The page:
November 9, 2012 9:22:11 AM
Adam Minichino - [email protected]
Matt Butts didn't expect it.
But credit the East Rankin Academy football team for speaking honestly minutes after Heritage Academy rallied for a 21-17 victory to eliminate his team from the playoffs.
"This is a football team that was averaging 278 yards a game," Butts said. "We knew it was going to be tough treading to run the football against them, but I didn't realize we weren't going to be able to run the football game. That was the difference in the football game. They beat us up front, and that is where the game was won for Heritage Academy."
Two months ago, the Heritage Academy football team had a much different look. The Patriots were in jeopardy of falling into a familiar funk after losses to Caledonia and Madison-Ridgeland Academy, but this time something clicked. Instead of settling for what they was going to be given to them, Heritage Academy decided to go out and take everything it could.
"At the beginning of the year after losing a couple of games, people were already down because we thought we were going to be the same old Heritage Academy team," Heritage Academy lineman Taylor Fields said. "The seniors started it. We have our common goal. We all wanted to make it to the state championship. Once we got the underclassmen to believe we actually could and our team came together, it has become a focal point like we can get there, we can do this, nothing is going to stop us."
Fields is one of 14 seniors who has helped move Heritage Academy four quarters away from a state championship. At 2 p.m. today, Heritage Academy (6-5) will try to complete that run when it takes on Magnolia Heights Academy at Mississippi College in Clinton in the Mississippi Association of Independent Schools Class AAA, Division 2 title game.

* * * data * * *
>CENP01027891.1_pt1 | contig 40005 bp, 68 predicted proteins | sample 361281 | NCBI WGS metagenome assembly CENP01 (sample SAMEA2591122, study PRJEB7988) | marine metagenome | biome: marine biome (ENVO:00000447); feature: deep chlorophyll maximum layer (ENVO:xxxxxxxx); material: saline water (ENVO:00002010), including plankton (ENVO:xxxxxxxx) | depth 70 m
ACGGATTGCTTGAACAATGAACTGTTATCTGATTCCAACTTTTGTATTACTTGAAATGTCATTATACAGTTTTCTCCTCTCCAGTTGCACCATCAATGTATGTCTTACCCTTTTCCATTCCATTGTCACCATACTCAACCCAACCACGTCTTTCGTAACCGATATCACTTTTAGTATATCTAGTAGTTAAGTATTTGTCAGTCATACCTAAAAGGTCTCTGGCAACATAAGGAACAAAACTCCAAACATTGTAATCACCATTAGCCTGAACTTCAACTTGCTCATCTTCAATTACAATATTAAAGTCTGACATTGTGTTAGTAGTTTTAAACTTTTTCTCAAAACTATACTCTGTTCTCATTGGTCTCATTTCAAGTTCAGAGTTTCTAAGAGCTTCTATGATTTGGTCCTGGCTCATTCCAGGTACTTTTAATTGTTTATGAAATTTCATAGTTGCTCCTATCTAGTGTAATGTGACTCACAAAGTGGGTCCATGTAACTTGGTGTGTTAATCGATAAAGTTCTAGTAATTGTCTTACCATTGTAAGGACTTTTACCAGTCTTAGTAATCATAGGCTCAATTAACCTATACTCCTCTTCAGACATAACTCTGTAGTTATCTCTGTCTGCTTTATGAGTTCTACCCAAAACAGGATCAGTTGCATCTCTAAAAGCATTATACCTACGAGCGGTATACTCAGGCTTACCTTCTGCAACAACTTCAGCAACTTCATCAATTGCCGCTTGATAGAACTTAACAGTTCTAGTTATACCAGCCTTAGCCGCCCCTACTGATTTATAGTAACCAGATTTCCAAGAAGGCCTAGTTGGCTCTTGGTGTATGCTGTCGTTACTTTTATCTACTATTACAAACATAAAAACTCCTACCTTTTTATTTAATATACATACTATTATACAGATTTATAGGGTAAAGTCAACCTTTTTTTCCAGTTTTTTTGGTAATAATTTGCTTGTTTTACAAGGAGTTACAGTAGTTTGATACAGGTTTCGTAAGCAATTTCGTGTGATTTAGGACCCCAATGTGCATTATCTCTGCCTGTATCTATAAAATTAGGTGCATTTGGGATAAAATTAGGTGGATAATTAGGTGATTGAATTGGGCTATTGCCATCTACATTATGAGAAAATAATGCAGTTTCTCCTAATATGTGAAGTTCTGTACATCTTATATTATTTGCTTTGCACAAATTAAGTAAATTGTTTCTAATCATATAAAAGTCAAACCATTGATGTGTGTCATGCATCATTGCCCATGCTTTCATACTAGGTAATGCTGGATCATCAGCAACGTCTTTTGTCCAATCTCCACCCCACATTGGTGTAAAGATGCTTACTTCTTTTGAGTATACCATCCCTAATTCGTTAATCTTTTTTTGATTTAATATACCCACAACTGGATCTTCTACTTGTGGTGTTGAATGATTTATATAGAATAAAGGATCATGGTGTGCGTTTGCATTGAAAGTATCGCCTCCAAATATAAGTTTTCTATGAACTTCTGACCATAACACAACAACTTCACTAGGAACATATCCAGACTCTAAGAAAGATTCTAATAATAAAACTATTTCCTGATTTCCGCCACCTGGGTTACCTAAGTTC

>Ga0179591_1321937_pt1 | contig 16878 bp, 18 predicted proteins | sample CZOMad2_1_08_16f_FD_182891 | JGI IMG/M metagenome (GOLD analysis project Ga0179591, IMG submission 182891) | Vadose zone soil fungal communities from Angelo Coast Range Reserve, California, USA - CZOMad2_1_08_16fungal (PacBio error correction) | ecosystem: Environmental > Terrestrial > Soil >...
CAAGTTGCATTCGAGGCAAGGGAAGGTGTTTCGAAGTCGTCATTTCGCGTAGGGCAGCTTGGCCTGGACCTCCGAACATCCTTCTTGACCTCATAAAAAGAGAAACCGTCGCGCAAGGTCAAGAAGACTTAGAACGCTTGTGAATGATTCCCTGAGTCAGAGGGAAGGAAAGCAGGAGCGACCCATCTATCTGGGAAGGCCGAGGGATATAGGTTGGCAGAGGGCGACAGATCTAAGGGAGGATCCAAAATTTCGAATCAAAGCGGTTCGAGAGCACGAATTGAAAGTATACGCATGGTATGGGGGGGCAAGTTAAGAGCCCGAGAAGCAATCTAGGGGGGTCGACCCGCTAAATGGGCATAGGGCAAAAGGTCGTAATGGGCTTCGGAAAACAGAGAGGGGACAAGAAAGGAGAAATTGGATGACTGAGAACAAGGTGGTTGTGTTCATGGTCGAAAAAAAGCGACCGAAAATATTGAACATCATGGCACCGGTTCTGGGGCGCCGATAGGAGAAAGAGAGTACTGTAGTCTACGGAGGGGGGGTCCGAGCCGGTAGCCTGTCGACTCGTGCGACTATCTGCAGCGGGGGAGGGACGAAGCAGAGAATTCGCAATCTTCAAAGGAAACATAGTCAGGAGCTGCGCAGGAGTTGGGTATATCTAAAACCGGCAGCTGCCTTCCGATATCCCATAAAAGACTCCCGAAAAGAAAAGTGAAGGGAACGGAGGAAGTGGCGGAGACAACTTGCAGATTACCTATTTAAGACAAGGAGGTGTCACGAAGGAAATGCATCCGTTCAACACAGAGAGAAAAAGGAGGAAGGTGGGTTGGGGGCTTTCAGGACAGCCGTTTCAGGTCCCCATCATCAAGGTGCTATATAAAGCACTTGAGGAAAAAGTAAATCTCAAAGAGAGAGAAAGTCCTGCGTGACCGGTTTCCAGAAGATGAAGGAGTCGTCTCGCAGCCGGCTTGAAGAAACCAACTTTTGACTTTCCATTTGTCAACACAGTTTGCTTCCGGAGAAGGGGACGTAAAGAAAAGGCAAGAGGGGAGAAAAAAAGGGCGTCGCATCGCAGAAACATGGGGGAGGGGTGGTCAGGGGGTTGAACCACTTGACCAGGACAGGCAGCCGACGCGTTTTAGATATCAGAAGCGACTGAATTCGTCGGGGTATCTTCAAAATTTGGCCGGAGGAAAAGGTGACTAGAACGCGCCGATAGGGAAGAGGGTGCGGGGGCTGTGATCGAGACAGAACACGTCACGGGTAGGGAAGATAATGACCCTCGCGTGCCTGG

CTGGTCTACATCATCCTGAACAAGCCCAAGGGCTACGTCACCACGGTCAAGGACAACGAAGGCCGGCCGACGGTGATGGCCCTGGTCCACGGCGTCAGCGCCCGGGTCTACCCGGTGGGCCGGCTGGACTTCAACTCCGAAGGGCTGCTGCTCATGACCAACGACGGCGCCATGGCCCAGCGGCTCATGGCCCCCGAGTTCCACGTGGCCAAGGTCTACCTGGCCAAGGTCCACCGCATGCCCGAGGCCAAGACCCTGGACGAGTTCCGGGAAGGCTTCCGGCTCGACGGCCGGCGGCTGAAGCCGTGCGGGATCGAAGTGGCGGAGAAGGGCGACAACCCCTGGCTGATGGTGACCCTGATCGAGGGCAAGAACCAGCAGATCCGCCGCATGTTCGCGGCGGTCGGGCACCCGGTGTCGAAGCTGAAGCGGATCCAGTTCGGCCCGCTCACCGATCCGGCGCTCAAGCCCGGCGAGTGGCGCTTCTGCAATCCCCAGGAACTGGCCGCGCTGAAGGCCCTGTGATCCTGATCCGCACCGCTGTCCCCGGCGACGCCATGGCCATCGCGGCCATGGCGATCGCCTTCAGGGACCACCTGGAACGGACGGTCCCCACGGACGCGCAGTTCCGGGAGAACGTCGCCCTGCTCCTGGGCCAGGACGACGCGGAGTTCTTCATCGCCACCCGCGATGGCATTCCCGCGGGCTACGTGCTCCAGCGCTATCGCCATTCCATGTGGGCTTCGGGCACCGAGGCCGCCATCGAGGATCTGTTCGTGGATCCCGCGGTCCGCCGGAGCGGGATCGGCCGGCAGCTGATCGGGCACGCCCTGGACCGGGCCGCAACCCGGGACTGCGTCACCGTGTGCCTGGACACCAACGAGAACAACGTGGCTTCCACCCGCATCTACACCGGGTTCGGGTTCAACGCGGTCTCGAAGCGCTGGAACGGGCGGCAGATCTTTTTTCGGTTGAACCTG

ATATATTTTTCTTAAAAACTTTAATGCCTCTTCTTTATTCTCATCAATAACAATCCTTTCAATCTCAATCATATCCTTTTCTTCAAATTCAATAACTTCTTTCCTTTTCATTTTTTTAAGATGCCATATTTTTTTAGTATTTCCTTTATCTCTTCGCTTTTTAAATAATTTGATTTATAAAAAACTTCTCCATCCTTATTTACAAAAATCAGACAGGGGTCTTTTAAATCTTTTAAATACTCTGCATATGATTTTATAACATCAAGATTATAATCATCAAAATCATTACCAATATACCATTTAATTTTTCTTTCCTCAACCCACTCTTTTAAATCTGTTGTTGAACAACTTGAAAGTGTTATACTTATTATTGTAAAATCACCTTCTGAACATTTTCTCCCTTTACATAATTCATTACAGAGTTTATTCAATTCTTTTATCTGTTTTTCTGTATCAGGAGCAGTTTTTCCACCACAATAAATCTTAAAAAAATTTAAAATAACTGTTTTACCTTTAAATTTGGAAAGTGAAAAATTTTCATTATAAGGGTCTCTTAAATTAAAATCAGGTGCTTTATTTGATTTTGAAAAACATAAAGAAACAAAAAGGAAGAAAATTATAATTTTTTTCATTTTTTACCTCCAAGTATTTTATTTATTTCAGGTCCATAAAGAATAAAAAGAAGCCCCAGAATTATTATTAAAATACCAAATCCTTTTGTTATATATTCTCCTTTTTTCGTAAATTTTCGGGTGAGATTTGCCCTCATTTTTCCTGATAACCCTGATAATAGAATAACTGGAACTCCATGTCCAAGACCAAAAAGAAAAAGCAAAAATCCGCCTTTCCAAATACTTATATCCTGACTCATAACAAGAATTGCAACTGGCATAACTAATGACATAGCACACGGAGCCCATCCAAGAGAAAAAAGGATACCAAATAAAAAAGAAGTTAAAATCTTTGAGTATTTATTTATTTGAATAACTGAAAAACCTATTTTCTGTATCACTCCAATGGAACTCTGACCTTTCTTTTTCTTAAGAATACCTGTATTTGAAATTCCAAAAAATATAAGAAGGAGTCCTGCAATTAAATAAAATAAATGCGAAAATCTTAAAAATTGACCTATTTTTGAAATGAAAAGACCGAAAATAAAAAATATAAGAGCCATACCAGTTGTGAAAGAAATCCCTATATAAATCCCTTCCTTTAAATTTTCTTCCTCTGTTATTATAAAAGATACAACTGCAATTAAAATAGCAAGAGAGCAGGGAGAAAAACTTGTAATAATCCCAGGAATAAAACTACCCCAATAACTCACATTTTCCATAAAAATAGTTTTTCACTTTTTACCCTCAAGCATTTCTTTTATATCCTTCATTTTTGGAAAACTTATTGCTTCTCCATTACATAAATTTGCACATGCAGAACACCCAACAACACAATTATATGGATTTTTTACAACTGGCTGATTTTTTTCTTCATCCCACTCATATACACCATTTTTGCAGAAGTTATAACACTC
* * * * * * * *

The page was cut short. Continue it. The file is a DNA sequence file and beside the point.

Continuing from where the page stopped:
Heritage Academy lost to Magnolia Heights 14-13 in Senatobia in the regular season. Coach Barrett Donahoe knows his team will have to contain running back Fernando Van Hook and a passing game that hooked up on a big play for an early score.
But Donahoe feels the steady play of his defensive line and the improved play of his offensive line will give the Patriots more than a fighting chance.
"(The defensive line) is one of the places where we are most talented on our team as far as strength, speed, and agility," Donahoe said. "We have five or six with a couple of sophomore who rotate in who really have some athletic ability. What they have done is get accustomed to coach (Tate) Marsh's system of gap responsibilities, slants, and understanding how to get off blocks and pass rushing lanes. They have really done a good job. Of all of the groups, they have continued to get better week in and week out. They have continued to be a great strength for us."
"Our offensive line has done a tremendous job of coming together and being a core unit of guys who had never played together. From left to right, we started five new offensive linemen than what had played last year. Over the last four or five weeks, we have fundamentally gotten back to more of our basic style of blocking."
While the offensive line came together to give quarterback Cade Lott time to throw touchdown passes to Parker Dunaway last week, the defensive line limited East Rankin to 65 yards on 34 carries, a far cry than the more than 200 it entered the game averaging.
Butts said the Patriots' backside pursuit was a key in keeping his team in check.